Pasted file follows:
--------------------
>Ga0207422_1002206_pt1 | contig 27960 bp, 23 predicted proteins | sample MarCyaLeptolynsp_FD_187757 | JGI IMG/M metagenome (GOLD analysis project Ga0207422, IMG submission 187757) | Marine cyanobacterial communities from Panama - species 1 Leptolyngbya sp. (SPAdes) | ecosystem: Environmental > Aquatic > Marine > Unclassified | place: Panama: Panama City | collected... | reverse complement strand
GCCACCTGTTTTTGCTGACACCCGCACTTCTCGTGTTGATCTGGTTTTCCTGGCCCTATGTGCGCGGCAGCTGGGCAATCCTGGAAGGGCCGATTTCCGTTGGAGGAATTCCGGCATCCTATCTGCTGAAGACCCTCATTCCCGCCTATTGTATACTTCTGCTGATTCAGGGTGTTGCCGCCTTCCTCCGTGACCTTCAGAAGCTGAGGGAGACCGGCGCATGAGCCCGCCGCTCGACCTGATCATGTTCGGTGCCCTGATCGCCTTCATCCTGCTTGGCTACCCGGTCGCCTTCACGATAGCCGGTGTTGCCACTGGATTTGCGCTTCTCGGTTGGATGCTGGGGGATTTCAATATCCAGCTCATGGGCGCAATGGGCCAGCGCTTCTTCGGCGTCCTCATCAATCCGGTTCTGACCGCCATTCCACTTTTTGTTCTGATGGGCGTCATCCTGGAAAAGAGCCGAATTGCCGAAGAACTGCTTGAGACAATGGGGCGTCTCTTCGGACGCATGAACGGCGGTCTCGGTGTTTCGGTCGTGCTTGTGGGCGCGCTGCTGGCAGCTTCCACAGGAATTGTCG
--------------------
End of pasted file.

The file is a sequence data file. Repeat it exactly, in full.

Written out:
>Ga0207422_1002206_pt1 | contig 27960 bp, 23 predicted proteins | sample MarCyaLeptolynsp_FD_187757 | JGI IMG/M metagenome (GOLD analysis project Ga0207422, IMG submission 187757) | Marine cyanobacterial communities from Panama - species 1 Leptolyngbya sp. (SPAdes) | ecosystem: Environmental > Aquatic > Marine > Unclassified | place: Panama: Panama City | collected... | reverse complement strand
GCCACCTGTTTTTGCTGACACCCGCACTTCTCGTGTTGATCTGGTTTTCCTGGCCCTATGTGCGCGGCAGCTGGGCAATCCTGGAAGGGCCGATTTCCGTTGGAGGAATTCCGGCATCCTATCTGCTGAAGACCCTCATTCCCGCCTATTGTATACTTCTGCTGATTCAGGGTGTTGCCGCCTTCCTCCGTGACCTTCAGAAGCTGAGGGAGACCGGCGCATGAGCCCGCCGCTCGACCTGATCATGTTCGGTGCCCTGATCGCCTTCATCCTGCTTGGCTACCCGGTCGCCTTCACGATAGCCGGTGTTGCCACTGGATTTGCGCTTCTCGGTTGGATGCTGGGGGATTTCAATATCCAGCTCATGGGCGCAATGGGCCAGCGCTTCTTCGGCGTCCTCATCAATCCGGTTCTGACCGCCATTCCACTTTTTGTTCTGATGGGCGTCATCCTGGAAAAGAGCCGAATTGCCGAAGAACTGCTTGAGACAATGGGGCGTCTCTTCGGACGCATGAACGGCGGTCTCGGTGTTTCGGTCGTGCTTGTGGGCGCGCTGCTGGCAGCTTCCACAGGAATTGTCG